Kick starting your anxiety control
Written by listed counsellor/psychotherapist: Graeme Orr MBACP(Accred), UKRCP Reg. Ind. Counsellor
8th July, 20150 Comments
Everyone feels anxiety at some point in their life. For some it’s the dentist’s chair, for some the exam hall. Stressful situations, tight deadlines and social situations can all cause us to feel anxious. Mild anxiety can be a good thing, it keeps us alert and focused in fast changing situations especially if there is an element of threat. However, usually the threat passes and our anxiety passes with it.
Yet for some with anxiety disorders this is not the case the fear and worry that grips them does not go away but can be a companion as they go about their daily life. The great news is that everyone can take simple steps to deal with and manage their anxiety, taking back the control.
What are the steps to control your anxiety
What are the steps if you are one of the sufferers of anxiety in the UK? Some things are very simple and you don’t get much simpler than breathing. Deep slow breathing helps to promote relaxation and moves us away from anxiety responses.
Find somewhere comfortable to sit then inhale for a count of four. Breathe from your diaphragm. Hold onto your breath for three, and then release it over a count of four. Repeat this several times.
Try to stay in touch with friends and family, taking a walk and talking and connecting with loved ones really helps to lower anxiety levels. If you don’t have friends and family close perhaps you could consider a class or something where you are likely to engage with other people.
Similarly try to be active. This is not necessarily joining the local gym but rather build some exercise into your daily routine. It could be walking or climbing the stairs. Research has shown that exercise releases endorphins which make us feel better.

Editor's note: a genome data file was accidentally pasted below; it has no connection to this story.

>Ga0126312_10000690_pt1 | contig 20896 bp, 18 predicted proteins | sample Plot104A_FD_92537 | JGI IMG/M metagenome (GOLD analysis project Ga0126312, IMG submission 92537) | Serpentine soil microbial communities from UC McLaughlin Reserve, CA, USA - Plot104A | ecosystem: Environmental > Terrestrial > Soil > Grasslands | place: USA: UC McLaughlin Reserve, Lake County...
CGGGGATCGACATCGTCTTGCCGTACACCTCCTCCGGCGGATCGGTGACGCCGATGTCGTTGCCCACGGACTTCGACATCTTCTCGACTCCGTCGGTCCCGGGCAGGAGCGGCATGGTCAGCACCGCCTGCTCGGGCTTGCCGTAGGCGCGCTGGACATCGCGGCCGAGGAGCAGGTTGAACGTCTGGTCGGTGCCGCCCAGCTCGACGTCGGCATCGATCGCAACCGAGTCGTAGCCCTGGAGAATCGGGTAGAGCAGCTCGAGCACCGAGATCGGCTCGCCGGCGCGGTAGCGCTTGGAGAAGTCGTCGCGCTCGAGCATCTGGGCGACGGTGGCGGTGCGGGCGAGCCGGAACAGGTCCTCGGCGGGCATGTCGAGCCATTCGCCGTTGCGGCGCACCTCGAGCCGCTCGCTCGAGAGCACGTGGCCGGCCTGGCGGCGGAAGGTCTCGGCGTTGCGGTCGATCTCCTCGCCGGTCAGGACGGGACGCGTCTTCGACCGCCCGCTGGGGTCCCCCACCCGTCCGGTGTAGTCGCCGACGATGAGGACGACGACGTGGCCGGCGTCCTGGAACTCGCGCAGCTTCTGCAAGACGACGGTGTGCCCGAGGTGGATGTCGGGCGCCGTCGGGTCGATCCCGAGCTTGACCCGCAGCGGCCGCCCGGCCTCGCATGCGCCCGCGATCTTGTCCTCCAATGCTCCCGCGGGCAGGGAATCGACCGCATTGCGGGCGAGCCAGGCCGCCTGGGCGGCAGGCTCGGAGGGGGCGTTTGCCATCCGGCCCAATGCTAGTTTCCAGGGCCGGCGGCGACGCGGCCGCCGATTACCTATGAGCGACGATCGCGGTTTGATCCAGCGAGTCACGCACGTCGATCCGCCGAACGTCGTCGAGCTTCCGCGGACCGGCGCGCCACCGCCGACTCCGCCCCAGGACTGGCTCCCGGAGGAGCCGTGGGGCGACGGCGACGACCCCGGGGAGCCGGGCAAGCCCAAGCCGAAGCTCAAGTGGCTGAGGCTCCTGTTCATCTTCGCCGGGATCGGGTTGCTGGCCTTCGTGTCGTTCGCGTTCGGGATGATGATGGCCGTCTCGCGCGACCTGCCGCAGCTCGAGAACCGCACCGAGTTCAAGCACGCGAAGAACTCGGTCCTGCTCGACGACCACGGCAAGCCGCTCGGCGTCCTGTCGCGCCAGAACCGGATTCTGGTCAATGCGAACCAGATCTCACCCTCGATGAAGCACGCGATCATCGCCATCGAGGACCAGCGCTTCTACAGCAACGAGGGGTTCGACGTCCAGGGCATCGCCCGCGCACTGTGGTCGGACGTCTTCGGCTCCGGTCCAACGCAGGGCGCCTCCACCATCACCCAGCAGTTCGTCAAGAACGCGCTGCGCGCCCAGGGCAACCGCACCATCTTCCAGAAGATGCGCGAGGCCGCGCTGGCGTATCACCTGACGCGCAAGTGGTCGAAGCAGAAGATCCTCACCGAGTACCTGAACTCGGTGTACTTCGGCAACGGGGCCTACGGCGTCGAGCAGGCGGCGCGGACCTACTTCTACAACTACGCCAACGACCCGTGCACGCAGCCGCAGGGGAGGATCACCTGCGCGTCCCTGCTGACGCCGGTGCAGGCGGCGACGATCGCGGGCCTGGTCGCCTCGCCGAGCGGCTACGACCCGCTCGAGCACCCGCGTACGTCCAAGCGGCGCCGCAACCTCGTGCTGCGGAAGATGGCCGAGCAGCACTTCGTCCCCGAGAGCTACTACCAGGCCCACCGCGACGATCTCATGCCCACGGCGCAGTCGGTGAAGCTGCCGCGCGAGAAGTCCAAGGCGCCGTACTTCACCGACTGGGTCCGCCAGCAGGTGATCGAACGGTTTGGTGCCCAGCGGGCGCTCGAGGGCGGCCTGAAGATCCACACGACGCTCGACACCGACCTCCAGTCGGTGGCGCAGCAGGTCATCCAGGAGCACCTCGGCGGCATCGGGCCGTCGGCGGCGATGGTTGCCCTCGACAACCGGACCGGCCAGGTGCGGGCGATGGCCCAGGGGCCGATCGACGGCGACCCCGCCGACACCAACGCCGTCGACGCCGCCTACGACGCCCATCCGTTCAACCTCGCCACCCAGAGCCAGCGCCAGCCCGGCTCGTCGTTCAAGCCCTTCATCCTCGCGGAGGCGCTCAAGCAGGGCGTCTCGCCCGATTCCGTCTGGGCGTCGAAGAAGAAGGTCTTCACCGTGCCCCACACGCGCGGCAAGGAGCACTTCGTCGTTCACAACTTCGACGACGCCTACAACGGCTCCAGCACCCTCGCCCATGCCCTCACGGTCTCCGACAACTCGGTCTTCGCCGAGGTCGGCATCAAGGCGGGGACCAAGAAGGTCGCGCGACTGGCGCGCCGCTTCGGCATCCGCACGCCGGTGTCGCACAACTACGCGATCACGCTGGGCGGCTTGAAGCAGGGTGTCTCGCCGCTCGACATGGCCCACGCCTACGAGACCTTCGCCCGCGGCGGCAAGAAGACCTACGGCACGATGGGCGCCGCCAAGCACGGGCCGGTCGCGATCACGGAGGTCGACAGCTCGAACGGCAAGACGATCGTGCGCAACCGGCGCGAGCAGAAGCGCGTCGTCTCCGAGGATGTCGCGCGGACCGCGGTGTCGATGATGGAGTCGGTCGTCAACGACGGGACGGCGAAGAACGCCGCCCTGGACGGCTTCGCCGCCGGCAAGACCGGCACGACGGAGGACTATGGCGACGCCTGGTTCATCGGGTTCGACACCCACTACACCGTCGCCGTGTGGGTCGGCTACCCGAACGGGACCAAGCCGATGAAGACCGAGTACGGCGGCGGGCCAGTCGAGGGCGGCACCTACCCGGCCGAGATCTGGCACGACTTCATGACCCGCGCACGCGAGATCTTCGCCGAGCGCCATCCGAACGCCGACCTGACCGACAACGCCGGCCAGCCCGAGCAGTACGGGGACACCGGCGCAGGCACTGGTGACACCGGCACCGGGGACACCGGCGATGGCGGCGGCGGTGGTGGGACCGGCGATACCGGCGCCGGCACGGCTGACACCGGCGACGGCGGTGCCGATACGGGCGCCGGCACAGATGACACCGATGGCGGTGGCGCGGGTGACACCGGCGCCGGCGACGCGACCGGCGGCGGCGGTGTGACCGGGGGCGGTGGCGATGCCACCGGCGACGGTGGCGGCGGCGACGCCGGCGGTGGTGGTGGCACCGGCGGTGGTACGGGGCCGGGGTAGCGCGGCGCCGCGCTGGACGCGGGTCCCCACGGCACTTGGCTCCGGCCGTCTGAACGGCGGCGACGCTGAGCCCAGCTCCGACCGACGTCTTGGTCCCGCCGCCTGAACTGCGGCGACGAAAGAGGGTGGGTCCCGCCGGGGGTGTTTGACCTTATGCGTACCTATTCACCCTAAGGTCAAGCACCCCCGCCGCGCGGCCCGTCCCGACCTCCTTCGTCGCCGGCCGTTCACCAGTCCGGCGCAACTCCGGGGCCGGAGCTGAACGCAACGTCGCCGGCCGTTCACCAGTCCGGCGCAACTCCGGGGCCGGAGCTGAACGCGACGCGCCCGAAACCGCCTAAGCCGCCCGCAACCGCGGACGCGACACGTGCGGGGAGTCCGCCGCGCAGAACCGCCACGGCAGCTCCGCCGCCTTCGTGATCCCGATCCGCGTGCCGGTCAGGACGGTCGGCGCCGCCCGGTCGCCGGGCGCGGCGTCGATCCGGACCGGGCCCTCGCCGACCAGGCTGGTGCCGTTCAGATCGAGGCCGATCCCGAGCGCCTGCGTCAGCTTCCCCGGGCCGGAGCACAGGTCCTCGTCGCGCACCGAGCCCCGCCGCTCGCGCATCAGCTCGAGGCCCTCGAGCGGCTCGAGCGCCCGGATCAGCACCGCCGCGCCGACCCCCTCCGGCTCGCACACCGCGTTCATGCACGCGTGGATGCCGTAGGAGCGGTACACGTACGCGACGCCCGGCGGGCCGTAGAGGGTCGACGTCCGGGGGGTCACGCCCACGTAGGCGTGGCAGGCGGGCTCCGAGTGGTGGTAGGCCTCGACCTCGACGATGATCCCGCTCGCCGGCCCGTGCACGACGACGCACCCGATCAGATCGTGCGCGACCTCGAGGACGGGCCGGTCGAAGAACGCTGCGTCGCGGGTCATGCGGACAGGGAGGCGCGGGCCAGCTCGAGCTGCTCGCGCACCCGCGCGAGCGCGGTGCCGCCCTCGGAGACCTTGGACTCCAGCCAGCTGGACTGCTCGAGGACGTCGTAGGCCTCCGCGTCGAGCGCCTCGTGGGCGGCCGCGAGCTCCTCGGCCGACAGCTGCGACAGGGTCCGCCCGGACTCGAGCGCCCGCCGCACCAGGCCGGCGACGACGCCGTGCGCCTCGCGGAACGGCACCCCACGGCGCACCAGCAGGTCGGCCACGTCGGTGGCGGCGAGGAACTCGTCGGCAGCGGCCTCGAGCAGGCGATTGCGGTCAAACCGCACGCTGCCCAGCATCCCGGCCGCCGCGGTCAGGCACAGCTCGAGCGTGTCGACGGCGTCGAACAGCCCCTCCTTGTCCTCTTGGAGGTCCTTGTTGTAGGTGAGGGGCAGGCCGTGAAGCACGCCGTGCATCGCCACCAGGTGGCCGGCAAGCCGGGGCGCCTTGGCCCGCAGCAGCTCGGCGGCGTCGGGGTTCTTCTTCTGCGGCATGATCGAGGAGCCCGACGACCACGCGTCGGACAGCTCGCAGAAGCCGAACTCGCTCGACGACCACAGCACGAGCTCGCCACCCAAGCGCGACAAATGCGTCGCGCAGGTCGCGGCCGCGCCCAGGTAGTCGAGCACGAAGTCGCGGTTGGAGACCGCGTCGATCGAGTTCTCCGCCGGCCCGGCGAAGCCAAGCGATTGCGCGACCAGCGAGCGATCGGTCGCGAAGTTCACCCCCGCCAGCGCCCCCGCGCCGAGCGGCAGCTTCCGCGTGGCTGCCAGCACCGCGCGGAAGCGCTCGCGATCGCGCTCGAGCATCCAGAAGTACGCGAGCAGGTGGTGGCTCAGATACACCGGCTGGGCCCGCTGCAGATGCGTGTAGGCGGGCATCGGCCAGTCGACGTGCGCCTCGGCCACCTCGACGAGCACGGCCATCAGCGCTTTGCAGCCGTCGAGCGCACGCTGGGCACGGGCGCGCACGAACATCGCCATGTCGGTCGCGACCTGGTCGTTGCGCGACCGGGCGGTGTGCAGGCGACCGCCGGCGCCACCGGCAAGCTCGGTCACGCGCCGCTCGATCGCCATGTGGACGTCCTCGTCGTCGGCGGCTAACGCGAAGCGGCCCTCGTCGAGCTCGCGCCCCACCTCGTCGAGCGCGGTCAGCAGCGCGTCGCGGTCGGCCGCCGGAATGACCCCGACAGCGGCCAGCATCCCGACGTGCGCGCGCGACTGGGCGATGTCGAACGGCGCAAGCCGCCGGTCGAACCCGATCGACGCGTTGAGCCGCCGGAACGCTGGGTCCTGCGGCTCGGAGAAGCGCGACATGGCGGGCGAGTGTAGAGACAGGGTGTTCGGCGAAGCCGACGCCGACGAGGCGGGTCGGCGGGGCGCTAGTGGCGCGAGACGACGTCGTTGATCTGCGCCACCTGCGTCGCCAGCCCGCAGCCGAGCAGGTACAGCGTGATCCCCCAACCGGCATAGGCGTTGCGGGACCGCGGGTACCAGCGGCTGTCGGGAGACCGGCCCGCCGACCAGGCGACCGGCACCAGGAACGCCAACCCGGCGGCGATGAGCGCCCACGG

Anxiety is usually associated with negative thought patterns. Often you will be convinced that the worst is going to happen, each scenario builds as the situation in your head spirals out of control until you find yourself in the direst of circumstances. Learning how to challenge these thoughts is the key. Challenging them early on and asking yourself what evidence there is that makes them true, remembering that feelings and assumption are not evidence. Usually by challenging your thought process in this way you can keep the negative thoughts under control.
Of course sometimes it is better and easier to start to manage your anxiety with a counsellor or therapist. Professional help can make the difference both in offering other viewpoints and in helping you with practical steps that you can take to control and reduce your anxiety. There is also something comforting from having help from someone who is not there to judge you but who is there to challenge you and to help you to improve and to get back to the life that you want.
A final thought about anxiety
While anxiety can be overwhelming at times, it can be overcome; taking small steps make a big difference over time. Perhaps the reality is that the sooner you can get started the sooner you can be in charge of your anxiety.
About the author
Graeme is a counsellor and author living and working on the south side of Glasgow. In his practice he sees a number of clients with emotional, anxiety and self-esteem that have relevance to us all. His articles are based on that experience and are offered as an opportunity to identify with, or to challenge you to make changes in your life.
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